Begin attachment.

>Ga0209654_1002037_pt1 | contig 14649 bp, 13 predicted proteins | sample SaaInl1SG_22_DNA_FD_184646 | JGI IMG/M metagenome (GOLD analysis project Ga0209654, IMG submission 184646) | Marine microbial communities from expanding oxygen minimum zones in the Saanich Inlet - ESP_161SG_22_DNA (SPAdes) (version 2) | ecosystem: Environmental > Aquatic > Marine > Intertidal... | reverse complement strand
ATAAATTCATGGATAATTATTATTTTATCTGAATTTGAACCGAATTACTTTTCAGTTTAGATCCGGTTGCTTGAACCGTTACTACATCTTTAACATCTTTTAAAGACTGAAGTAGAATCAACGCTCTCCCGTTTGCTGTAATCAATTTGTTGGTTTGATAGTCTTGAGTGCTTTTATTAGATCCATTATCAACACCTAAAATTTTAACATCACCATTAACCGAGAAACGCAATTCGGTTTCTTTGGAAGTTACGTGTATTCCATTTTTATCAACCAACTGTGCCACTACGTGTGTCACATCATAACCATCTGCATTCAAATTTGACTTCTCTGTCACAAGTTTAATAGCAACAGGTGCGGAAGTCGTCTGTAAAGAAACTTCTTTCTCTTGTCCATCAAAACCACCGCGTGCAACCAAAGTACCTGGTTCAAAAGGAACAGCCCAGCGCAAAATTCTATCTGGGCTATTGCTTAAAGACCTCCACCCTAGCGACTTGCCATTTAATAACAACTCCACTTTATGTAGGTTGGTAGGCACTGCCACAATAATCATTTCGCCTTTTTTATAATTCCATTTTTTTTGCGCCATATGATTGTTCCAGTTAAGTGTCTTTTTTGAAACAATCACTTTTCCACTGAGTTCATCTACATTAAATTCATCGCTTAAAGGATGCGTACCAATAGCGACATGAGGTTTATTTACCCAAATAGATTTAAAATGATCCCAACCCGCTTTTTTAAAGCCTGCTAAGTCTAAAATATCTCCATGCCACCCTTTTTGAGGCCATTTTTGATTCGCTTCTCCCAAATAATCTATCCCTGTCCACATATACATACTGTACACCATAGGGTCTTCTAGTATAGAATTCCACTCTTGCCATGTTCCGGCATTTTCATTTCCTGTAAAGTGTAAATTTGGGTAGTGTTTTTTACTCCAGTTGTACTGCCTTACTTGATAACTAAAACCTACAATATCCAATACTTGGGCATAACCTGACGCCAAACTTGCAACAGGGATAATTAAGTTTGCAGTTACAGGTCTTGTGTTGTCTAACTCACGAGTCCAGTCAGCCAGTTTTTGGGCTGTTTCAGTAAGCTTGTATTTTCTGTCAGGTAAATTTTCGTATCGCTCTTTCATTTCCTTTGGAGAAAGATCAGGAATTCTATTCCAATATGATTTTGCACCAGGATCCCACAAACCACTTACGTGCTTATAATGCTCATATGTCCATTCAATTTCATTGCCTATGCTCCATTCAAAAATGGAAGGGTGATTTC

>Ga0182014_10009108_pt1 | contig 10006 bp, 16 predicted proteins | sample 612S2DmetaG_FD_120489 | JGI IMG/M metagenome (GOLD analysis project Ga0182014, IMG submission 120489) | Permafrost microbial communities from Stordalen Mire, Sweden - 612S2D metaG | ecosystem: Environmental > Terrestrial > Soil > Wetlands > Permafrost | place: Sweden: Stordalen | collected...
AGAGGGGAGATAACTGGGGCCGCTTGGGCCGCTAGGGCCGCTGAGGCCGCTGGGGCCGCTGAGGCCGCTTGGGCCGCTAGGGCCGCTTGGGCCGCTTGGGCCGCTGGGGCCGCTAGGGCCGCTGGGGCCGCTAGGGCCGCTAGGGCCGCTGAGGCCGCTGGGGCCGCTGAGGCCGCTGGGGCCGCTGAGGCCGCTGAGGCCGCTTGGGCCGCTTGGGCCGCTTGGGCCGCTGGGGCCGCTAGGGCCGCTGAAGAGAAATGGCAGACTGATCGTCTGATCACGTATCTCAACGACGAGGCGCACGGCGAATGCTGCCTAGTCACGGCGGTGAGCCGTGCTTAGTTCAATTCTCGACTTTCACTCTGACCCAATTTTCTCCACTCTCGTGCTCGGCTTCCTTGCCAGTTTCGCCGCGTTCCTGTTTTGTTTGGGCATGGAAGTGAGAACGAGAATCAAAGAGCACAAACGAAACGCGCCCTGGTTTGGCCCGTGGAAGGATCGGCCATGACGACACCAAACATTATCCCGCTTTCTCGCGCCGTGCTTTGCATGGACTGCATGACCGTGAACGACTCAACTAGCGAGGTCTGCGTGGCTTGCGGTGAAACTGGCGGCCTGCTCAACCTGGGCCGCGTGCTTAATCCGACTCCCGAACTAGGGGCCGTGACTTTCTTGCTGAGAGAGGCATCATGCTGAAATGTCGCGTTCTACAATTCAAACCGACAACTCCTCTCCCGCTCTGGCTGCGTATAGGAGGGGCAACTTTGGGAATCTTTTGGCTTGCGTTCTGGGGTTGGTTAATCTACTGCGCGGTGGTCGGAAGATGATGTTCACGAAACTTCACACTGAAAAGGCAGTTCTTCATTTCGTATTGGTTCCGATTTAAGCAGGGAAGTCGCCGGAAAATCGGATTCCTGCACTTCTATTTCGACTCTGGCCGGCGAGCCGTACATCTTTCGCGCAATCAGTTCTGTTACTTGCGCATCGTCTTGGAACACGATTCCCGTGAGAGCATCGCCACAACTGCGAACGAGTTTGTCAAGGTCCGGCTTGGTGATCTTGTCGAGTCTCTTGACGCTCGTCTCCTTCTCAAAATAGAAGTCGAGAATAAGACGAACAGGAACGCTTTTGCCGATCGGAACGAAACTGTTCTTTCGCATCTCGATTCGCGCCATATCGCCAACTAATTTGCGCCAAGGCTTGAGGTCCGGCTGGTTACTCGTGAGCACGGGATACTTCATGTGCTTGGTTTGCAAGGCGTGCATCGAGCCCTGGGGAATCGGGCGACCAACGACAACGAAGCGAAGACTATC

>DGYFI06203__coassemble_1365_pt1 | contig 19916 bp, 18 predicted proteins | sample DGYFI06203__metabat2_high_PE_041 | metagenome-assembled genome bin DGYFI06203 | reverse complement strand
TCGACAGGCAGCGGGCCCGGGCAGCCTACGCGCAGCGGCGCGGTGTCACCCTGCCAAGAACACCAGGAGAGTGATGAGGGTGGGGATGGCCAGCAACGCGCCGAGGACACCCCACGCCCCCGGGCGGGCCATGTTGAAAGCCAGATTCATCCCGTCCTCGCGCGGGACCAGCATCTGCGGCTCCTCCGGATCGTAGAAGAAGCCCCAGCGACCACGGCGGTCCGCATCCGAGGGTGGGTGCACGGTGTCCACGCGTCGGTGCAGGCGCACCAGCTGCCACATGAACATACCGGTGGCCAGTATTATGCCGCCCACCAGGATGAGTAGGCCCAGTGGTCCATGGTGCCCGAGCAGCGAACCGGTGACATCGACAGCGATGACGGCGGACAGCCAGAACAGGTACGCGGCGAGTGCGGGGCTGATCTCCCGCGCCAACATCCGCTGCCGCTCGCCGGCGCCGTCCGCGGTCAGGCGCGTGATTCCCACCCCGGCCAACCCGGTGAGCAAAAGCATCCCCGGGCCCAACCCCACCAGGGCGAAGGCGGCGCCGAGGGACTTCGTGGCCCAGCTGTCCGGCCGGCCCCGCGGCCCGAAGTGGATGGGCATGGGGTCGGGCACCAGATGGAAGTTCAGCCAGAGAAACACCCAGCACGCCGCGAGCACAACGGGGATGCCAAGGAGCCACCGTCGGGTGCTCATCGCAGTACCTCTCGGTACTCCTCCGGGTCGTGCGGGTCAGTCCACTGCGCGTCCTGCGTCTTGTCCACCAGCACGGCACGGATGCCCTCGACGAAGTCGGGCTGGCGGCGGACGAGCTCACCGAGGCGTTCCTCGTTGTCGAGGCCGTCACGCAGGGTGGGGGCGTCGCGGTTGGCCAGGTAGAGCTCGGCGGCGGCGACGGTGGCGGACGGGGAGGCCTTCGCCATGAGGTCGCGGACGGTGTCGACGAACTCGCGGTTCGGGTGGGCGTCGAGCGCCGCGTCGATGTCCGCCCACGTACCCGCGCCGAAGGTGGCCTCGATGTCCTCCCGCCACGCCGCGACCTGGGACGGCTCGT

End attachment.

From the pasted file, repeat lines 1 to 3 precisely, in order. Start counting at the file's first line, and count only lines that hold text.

>Ga0209654_1002037_pt1 | contig 14649 bp, 13 predicted proteins | sample SaaInl1SG_22_DNA_FD_184646 | JGI IMG/M metagenome (GOLD analysis project Ga0209654, IMG submission 184646) | Marine microbial communities from expanding oxygen minimum zones in the Saanich Inlet - ESP_161SG_22_DNA (SPAdes) (version 2) | ecosystem: Environmental > Aquatic > Marine > Intertidal... | reverse complement strand
ATAAATTCATGGATAATTATTATTTTATCTGAATTTGAACCGAATTACTTTTCAGTTTAGATCCGGTTGCTTGAACCGTTACTACATCTTTAACATCTTTTAAAGACTGAAGTAGAATCAACGCTCTCCCGTTTGCTGTAATCAATTTGTTGGTTTGATAGTCTTGAGTGCTTTTATTAGATCCATTATCAACACCTAAAATTTTAACATCACCATTAACCGAGAAACGCAATTCGGTTTCTTTGGAAGTTACGTGTATTCCATTTTTATCAACCAACTGTGCCACTACGTGTGTCACATCATAACCATCTGCATTCAAATTTGACTTCTCTGTCACAAGTTTAATAGCAACAGGTGCGGAAGTCGTCTGTAAAGAAACTTCTTTCTCTTGTCCATCAAAACCACCGCGTGCAACCAAAGTACCTGGTTCAAAAGGAACAGCCCAGCGCAAAATTCTATCTGGGCTATTGCTTAAAGACCTCCACCCTAGCGACTTGCCATTTAATAACAACTCCACTTTATGTAGGTTGGTAGGCACTGCCACAATAATCATTTCGCCTTTTTTATAATTCCATTTTTTTTGCGCCATATGATTGTTCCAGTTAAGTGTCTTTTTTGAAACAATCACTTTTCCACTGAGTTCATCTACATTAAATTCATCGCTTAAAGGATGCGTACCAATAGCGACATGAGGTTTATTTACCCAAATAGATTTAAAATGATCCCAACCCGCTTTTTTAAAGCCTGCTAAGTCTAAAATATCTCCATGCCACCCTTTTTGAGGCCATTTTTGATTCGCTTCTCCCAAATAATCTATCCCTGTCCACATATACATACTGTACACCATAGGGTCTTCTAGTATAGAATTCCACTCTTGCCATGTTCCGGCATTTTCATTTCCTGTAAAGTGTAAATTTGGGTAGTGTTTTTTACTCCAGTTGTACTGCCTTACTTGATAACTAAAACCTACAATATCCAATACTTGGGCATAACCTGACGCCAAACTTGCAACAGGGATAATTAAGTTTGCAGTTACAGGTCTTGTGTTGTCTAACTCACGAGTCCAGTCAGCCAGTTTTTGGGCTGTTTCAGTAAGCTTGTATTTTCTGTCAGGTAAATTTTCGTATCGCTCTTTCATTTCCTTTGGAGAAAGATCAGGAATTCTATTCCAATATGATTTTGCACCAGGATCCCACAAACCACTTACGTGCTTATAATGCTCATATGTCCATTCAATTTCATTGCCTATGCTCCATTCAAAAATGGAAGGGTGATTTC

>Ga0182014_10009108_pt1 | contig 10006 bp, 16 predicted proteins | sample 612S2DmetaG_FD_120489 | JGI IMG/M metagenome (GOLD analysis project Ga0182014, IMG submission 120489) | Permafrost microbial communities from Stordalen Mire, Sweden - 612S2D metaG | ecosystem: Environmental > Terrestrial > Soil > Wetlands > Permafrost | place: Sweden: Stordalen | collected...